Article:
Once you have truly landed in it, whether you were the person who said, “I am sure we can make it through, the water won’t flood the engine” (I’m looking at you Linda!), or the person who drove, both are in the drink now.
I promised myself when I returned to North America, to Canada that I would not fall into the trap of obsessing over ‘who did’ or ‘who said’ or ‘not my fault.’ I mean, we are the country which held two inquiries, over multiple years and disbanded organizations for (take your pick): blood bank failures in buying CDC condemned plasma, an elite unit going out of control in Somalia, or the bloody helicopters. Canada’s military helicopters have been bought (not yet delivered) by THREE different Prime Ministers, which are then investigated by the next Prime Minister, the helicopter order cancelled, a new tender offer, the company that wins is…..the same one as before. Now 20 years later, still no helicopters for the military but lots of finger pointing (and three orders paid out). That is what Canada is good at, bringing everything to an absolute halt while it is determined, “Who can be blamed.”
I failed my promise and have reduced myself to 'reaction'.
We are in a ditch, a dark road, the sun is going down, we only have each other and instead of coming together as the only support, we are busy playing, “you told me….”, “Well you said…..”
Whether you are the person who is ill, or whether you are the caregiver, either way, it is a long dark road. And, I think, too often, each side envies what they see as the clarity on the other side. I know I do. ‘If only I was healthy and a caregiver….’ Yeah, because I would have to keep up with the progression of the disease on someone I love whether I was ready or not. I would have to deal with their grief, their loss, their lashing out, and look beyond it to see the fear inside them.
The times we need to cling the most to each other, these are the times when we feel alone. And nothing like a night which will not end in front of you for making a person feel alone.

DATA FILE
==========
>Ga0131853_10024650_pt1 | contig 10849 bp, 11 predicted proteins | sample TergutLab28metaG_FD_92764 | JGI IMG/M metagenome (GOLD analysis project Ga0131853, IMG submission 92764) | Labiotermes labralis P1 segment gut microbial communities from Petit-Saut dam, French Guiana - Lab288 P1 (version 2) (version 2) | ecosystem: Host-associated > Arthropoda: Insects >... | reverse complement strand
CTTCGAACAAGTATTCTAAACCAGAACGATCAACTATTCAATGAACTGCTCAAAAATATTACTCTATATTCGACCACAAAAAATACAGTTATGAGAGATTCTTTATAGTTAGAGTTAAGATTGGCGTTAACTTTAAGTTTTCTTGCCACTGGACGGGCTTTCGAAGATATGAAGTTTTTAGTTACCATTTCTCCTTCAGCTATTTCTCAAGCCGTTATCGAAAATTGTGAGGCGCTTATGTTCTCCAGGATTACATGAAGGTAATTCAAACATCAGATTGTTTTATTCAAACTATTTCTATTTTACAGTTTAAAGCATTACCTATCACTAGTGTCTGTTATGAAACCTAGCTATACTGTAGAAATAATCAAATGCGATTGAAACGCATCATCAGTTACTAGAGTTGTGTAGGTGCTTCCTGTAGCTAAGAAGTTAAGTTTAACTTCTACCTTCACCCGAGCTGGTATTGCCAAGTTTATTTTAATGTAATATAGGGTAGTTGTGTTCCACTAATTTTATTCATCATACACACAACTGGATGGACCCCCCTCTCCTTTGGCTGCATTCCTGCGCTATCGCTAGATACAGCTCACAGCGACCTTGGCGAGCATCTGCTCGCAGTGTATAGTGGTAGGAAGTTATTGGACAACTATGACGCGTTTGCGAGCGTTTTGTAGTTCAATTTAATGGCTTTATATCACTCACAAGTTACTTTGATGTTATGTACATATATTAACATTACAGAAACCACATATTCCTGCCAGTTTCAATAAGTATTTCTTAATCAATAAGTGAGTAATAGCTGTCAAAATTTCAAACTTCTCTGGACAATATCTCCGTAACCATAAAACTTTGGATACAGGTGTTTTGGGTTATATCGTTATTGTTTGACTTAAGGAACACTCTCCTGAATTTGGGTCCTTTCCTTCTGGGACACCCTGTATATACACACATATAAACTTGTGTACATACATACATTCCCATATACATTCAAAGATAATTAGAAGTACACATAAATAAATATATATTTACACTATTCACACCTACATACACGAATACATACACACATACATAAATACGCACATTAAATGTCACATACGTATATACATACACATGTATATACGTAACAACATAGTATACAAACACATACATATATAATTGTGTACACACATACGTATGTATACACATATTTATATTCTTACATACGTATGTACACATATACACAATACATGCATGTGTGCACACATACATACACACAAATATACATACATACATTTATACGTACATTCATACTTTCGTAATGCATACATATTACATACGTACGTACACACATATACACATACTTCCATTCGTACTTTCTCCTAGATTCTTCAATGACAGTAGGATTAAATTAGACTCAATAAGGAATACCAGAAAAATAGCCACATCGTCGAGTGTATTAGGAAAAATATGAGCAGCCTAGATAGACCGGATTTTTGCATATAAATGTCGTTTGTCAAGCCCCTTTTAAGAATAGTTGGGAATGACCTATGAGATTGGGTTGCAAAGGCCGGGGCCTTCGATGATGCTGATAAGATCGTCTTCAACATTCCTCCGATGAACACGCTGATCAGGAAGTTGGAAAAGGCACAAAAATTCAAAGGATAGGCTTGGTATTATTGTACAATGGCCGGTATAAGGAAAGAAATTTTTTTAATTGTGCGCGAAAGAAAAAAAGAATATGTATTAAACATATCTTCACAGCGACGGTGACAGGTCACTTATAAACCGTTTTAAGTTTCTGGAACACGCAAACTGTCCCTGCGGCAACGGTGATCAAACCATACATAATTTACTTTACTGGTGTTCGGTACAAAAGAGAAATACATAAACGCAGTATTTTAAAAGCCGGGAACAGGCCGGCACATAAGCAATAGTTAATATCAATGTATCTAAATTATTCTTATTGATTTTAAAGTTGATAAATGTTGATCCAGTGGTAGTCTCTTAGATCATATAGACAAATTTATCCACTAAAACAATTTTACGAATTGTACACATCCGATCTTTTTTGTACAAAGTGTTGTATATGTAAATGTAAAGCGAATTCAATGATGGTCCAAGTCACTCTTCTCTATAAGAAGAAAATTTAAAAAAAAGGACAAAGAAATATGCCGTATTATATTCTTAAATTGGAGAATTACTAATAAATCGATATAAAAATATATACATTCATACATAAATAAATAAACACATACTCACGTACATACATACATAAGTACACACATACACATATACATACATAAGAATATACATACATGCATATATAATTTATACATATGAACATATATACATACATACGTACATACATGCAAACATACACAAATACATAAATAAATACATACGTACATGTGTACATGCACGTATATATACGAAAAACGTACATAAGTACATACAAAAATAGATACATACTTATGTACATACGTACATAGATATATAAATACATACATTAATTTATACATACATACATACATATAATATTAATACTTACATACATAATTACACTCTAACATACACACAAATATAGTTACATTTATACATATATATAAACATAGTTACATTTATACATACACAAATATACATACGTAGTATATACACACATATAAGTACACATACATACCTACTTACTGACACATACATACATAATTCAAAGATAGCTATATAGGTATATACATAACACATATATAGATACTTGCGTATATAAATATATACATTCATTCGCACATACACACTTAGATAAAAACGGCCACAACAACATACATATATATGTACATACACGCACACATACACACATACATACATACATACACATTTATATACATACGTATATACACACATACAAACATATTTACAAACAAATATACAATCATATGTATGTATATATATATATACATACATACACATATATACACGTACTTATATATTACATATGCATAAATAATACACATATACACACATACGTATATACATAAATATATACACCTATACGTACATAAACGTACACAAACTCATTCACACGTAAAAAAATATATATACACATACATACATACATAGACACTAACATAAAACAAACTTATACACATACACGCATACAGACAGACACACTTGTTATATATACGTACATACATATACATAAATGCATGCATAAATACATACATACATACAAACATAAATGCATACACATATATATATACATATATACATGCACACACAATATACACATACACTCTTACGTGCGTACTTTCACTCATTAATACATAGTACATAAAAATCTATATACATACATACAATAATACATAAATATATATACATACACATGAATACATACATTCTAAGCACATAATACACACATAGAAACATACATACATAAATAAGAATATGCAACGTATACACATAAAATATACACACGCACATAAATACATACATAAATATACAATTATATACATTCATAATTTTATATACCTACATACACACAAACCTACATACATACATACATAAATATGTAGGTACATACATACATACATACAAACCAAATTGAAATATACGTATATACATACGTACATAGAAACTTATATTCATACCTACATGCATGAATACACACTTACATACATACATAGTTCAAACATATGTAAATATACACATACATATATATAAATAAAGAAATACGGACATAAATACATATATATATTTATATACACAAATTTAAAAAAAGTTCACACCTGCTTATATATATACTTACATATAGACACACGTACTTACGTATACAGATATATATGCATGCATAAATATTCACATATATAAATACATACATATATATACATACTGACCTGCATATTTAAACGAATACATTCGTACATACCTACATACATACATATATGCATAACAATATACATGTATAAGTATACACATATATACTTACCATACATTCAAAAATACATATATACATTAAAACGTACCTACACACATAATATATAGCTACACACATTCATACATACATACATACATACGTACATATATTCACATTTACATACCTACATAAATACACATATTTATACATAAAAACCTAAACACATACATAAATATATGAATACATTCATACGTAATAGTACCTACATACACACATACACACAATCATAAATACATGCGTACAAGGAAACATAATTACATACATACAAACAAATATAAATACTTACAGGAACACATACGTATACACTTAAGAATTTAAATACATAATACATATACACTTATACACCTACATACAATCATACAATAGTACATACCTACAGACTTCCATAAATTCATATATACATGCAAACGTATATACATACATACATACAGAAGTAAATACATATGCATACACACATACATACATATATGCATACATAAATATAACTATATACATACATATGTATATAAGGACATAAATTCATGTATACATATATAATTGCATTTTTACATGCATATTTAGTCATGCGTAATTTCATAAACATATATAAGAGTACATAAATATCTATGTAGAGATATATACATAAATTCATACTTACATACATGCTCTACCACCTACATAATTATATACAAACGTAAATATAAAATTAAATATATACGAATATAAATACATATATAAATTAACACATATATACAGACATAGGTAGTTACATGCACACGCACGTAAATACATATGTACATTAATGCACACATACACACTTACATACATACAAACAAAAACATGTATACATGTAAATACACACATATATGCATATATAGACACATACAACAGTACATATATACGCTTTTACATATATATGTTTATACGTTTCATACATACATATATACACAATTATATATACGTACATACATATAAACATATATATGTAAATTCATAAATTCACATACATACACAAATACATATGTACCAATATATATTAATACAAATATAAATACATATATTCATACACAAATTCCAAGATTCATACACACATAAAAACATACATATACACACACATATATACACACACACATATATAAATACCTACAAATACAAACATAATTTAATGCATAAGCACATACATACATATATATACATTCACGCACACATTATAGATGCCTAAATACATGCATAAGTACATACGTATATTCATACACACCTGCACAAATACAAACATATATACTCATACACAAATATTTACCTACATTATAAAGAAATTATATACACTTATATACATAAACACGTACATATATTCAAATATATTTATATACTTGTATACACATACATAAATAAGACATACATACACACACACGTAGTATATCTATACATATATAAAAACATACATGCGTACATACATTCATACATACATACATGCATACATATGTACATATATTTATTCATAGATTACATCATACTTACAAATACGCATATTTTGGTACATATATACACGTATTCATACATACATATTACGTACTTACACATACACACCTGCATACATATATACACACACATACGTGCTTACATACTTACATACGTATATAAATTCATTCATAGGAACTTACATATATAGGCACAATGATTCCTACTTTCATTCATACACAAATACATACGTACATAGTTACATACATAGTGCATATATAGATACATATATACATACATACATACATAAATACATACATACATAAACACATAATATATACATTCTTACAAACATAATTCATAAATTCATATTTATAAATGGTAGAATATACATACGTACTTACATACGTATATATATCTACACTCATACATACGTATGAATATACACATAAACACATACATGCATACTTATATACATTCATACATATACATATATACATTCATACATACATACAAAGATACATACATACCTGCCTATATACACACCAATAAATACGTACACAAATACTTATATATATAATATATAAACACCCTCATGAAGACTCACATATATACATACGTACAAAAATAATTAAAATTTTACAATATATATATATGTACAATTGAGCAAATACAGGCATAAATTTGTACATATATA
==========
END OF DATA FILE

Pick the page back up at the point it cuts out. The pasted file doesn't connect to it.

It hurts when people seem so able to be there to emotionally support Linda and so unable to 'get' where I am. Yet it is only natural that people would be able to identify with someone who has or is experiencing loss. Much, much harder to identify, or know what to do, when someone has an experience totally outside us. Bad Cripple has not one but two significant bed sores, dead flesh, which will cost huge amounts and will keep him immobile until Xmas at the earliest. He needs support: emotional, financial, practical. And it is my own helplessness to help him that silences me.
I may end up knowing that experience, a bed sore, but I will never know the emotional, financial and other pressures of being a partner and caregiver longterm. Never. Nor can Linda understand inside the skin, of what makes up my day, or week. If only I could hear the concern she voices when she tells me to ‘drink up’ because she is reminded of some time when dehydration made me so, so ill. If only she could slow down enough to realize what unloading worries does to a person who had moderate dementia and short term memory. Does she know how much I care about her? Does she know how trying to create ANY routine for us to live in is like running laps, endlessly: a grit the teeth and focus or fall down trying effort? And that it always gets harder?
I can hold you, but I can’t stop thinking about the car stuck in the dark road, my body stuck in the dark road. Perhaps in the days she makes the routine easy, without thought, warm and caring are the days she works twice as hard, doing it all and absorbing it all. Perhaps we are both trying so hard to be ‘that’ person for each other so that when it fails, I feel I fail Linda and I fail myself.
12 minutes ago